Kenya Economy: Political Risk and Interest Rates Capping Effects point to a Shrinking Economy
We have all felt it, irrespective of the financial class you are, the shrinking economy is becoming more of a reality as we head into the August elections. The big question would be as always, which government has the better probability to change my life and the future generations for the better? Deliberate upon this before casting your vote.
Anyway we have our own big question here. What has largely caused the current economic crisis that is a step away from a depression? When was the last time you bought UNGA without a fuss. Is it the political tension as election looms or an implemented policy that was to be used as a political tool turned South on the economy?
Let us look to statistics to point us in the right direction. In an earlier article, we had stated why the interest rate cap may fail to spur economic growth. Since the writing of the piece in November 2016, Central Bank of Kenya Monetary Policy Committee has consistently stated in their press release statements that the data on capping of interest rates was not sufficient to evaluate its immediate impact in the economy until May 2017.
Their statement release only recuperate what was expected all along; that capping of interest rates has been detrimental to the economy. I quote “the Committee evaluated available data on the impact of capping interest rates. The number of loan applications increased by 23.4 percent between August 2016 and April 2017, but the value of loan applications decreased by 18.3 percent, suggesting smaller size of loan applications. The number of loan approvals increased by 35.7 percent while their value decreased by 16.3 percent. Moreover, commercial banks’ lending to Micro, Small and Medium Enterprises (MSMEs) fell by an estimated 5.7 percent between August 2016 and April 2017, but with small banks recording an increase on average.”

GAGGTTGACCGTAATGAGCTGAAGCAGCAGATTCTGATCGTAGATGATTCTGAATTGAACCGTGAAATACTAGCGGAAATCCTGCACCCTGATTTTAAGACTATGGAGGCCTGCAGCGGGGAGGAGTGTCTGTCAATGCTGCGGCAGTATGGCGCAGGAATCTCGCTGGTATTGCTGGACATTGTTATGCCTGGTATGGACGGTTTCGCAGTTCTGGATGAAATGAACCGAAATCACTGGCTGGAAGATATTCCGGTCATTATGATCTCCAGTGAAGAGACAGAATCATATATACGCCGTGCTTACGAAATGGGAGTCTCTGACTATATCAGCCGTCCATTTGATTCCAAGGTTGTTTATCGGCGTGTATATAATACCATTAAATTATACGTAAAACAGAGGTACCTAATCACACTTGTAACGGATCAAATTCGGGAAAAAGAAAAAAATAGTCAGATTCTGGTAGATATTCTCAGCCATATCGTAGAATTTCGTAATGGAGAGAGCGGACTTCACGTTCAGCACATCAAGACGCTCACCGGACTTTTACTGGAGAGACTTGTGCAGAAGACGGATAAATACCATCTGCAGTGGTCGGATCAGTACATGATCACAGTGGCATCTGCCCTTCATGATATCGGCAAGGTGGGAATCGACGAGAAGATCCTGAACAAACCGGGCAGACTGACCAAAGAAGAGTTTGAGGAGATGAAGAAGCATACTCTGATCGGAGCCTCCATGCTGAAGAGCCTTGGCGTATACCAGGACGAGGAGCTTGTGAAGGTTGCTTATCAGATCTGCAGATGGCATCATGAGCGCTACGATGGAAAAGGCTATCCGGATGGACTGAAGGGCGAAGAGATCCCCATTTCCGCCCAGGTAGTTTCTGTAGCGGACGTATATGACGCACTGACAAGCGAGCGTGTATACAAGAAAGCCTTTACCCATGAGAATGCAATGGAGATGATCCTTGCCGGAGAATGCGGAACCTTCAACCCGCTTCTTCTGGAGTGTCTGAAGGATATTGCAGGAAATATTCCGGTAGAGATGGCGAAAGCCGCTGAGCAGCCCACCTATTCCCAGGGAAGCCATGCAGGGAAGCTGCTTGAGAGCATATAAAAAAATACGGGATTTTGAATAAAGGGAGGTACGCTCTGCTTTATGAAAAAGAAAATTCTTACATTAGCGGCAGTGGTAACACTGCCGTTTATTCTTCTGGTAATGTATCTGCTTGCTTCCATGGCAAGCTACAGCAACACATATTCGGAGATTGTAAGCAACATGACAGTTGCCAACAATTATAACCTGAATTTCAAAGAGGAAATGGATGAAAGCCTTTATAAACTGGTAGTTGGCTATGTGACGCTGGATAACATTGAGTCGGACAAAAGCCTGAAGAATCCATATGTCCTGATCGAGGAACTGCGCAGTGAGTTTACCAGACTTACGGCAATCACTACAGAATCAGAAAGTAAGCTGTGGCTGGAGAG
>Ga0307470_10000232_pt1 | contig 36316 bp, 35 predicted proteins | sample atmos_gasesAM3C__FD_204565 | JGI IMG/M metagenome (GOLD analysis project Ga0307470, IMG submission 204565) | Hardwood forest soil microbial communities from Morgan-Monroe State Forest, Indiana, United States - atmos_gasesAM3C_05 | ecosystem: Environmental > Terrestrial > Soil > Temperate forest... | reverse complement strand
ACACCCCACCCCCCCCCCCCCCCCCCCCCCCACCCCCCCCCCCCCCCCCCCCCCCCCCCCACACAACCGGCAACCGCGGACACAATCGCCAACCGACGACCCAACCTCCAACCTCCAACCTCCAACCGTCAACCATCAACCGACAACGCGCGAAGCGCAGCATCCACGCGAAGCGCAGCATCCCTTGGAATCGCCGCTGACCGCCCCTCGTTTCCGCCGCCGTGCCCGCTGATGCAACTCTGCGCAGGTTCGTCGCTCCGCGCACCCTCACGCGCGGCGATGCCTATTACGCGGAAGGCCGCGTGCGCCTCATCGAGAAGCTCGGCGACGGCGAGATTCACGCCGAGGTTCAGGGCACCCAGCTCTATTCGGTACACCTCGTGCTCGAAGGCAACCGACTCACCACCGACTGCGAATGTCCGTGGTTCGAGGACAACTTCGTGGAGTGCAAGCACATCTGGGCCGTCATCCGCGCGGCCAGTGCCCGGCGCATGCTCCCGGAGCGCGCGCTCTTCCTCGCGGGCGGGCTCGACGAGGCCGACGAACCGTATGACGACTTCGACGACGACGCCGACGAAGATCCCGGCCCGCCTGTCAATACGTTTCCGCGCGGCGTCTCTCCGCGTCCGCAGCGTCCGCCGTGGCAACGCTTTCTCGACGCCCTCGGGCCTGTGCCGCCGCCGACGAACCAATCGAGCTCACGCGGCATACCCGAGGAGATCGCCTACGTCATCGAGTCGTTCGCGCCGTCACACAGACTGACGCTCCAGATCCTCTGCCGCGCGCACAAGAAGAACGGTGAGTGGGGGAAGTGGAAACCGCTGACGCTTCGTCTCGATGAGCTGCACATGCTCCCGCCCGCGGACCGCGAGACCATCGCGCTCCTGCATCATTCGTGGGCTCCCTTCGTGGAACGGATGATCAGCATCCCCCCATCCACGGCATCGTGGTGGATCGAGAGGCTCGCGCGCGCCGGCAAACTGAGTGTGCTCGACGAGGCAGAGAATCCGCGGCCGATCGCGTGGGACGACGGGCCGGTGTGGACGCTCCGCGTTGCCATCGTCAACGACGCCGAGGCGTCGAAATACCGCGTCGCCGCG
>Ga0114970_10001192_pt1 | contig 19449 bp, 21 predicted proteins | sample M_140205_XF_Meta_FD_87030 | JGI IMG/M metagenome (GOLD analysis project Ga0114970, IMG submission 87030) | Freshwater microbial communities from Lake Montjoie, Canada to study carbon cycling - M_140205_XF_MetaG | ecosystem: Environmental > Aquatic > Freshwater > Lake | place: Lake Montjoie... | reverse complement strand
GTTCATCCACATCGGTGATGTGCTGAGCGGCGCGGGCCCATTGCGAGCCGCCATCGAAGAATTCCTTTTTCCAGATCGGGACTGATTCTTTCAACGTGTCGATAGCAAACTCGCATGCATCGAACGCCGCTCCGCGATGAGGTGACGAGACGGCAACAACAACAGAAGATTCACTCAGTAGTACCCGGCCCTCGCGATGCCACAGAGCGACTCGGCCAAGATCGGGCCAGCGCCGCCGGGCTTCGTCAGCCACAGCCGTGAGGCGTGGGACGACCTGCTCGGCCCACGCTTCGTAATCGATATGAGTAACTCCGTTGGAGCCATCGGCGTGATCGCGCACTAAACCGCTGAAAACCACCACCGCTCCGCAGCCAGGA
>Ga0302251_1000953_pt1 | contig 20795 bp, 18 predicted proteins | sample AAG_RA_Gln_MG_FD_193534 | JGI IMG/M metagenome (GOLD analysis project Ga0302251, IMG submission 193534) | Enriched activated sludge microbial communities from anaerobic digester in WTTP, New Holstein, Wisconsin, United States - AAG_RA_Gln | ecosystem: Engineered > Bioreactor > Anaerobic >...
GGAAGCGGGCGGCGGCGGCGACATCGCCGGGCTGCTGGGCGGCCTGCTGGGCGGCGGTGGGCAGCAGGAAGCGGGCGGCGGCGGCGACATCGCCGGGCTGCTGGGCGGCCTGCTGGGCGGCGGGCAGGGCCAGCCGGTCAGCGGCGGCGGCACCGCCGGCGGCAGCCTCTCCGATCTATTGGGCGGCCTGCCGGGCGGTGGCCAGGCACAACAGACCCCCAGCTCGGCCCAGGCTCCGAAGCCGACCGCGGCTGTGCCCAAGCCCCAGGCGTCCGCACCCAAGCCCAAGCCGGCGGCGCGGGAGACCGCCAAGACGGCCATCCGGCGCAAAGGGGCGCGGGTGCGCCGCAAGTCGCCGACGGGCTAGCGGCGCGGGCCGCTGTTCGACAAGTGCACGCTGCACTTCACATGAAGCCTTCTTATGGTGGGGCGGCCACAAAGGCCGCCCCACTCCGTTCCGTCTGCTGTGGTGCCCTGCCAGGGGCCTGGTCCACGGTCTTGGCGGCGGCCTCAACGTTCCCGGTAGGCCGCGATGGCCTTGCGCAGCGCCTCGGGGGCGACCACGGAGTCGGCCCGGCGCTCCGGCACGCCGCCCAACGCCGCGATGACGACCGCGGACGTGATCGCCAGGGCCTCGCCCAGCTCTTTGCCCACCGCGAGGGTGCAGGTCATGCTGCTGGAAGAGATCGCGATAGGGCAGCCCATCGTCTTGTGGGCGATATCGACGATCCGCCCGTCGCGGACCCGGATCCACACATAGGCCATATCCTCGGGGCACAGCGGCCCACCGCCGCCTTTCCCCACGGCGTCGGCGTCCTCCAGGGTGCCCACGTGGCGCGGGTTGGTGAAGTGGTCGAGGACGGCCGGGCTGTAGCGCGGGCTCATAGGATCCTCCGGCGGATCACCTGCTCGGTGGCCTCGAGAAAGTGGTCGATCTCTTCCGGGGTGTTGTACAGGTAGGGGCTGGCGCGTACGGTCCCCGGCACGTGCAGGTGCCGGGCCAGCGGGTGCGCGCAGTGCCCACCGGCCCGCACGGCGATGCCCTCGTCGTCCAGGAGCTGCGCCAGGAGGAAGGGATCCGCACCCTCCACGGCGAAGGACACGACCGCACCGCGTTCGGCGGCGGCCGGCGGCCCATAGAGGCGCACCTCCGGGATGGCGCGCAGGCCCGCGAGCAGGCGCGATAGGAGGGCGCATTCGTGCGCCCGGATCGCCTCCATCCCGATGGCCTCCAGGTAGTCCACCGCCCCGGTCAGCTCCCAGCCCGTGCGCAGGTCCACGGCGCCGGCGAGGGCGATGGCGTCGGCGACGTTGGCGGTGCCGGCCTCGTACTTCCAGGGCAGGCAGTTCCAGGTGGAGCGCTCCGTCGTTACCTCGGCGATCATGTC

Though the number of loans applications and approvals increased, the value of loan applications decreased and commercial bank lending to MSMEs significantly fell.In simple terms, the economy is funding current expenditures rather than development expenditures. The result is stagflation which is characterized by increased inflation (month on month inflation was 11.50% in April 2017) as too much money is spent on chasing fewer goods, high unemployment (39.1% according to United Nations’ Human Development Index (HDI)) and slow economic growth rate (decreased from 6.1% to 5.3%.
Despite commercial banks, Central Bank, Treasury and International Monetary Fund (IMF) being against the move, the bill was passed and legislated into law. With a unanimous agreement in parliament to pass the bill, it was a political rather than economical move.
Chronology of events may shed light on the expected political impact of interest rate capping.
24th August 2016 – Kenyatta signs interest rate cap into law.
25th January 2017 – IMF said interest rate cap would be detrimental to the economy.
15th March 2017 – Kenyatta admits commercial lending has slowed
12th April 2017 – World bank cuts growth outlook because of lending rates capping
8th August 2017 – Kenya Elections.
A Jubillee electoral victory with minimum violence and lifting of the interest rate cap after elections will spur economic growth for the foreseeable future making the Jubilee’s second term a success and increases probability of Ruto coming into power in 2022.
The current government has played a long-term political card to the detriment of the economy in the short run since data has pointed to the negative impact of interest rate capping in the economy. The next ruling government first policy may be to amend the interest rate cap.
Political risk now remains the biggest impediment to Kenya economic growth but a second ruling term for Uhuru Kenyatta may favor continuous economic growth as shift in government may cause a shift in economical and political policies of the country creating uncertainty – the worst enemy to economic growth.